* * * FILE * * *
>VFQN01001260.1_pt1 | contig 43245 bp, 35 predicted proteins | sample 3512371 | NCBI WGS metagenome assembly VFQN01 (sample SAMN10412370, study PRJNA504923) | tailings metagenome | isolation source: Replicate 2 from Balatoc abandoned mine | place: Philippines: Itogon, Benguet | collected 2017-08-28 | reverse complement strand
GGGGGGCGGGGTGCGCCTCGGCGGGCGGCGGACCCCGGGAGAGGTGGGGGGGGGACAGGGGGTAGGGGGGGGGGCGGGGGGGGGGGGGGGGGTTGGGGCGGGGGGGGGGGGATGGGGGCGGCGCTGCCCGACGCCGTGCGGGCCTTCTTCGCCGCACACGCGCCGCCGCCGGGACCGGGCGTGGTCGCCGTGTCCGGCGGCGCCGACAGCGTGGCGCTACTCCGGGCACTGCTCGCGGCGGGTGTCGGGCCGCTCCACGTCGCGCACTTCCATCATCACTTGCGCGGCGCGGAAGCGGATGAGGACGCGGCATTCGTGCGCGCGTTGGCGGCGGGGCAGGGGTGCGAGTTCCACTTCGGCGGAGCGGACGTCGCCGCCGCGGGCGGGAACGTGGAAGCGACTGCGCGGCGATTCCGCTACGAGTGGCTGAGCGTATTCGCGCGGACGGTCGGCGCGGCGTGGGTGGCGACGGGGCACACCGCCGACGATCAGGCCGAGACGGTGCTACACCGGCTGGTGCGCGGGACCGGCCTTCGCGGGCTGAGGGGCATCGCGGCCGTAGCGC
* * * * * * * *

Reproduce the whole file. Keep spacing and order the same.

>VFQN01001260.1_pt1 | contig 43245 bp, 35 predicted proteins | sample 3512371 | NCBI WGS metagenome assembly VFQN01 (sample SAMN10412370, study PRJNA504923) | tailings metagenome | isolation source: Replicate 2 from Balatoc abandoned mine | place: Philippines: Itogon, Benguet | collected 2017-08-28 | reverse complement strand
GGGGGGCGGGGTGCGCCTCGGCGGGCGGCGGACCCCGGGAGAGGTGGGGGGGGGACAGGGGGTAGGGGGGGGGGCGGGGGGGGGGGGGGGGGTTGGGGCGGGGGGGGGGGGATGGGGGCGGCGCTGCCCGACGCCGTGCGGGCCTTCTTCGCCGCACACGCGCCGCCGCCGGGACCGGGCGTGGTCGCCGTGTCCGGCGGCGCCGACAGCGTGGCGCTACTCCGGGCACTGCTCGCGGCGGGTGTCGGGCCGCTCCACGTCGCGCACTTCCATCATCACTTGCGCGGCGCGGAAGCGGATGAGGACGCGGCATTCGTGCGCGCGTTGGCGGCGGGGCAGGGGTGCGAGTTCCACTTCGGCGGAGCGGACGTCGCCGCCGCGGGCGGGAACGTGGAAGCGACTGCGCGGCGATTCCGCTACGAGTGGCTGAGCGTATTCGCGCGGACGGTCGGCGCGGCGTGGGTGGCGACGGGGCACACCGCCGACGATCAGGCCGAGACGGTGCTACACCGGCTGGTGCGCGGGACCGGCCTTCGCGGGCTGAGGGGCATCGCGGCCGTAGCGC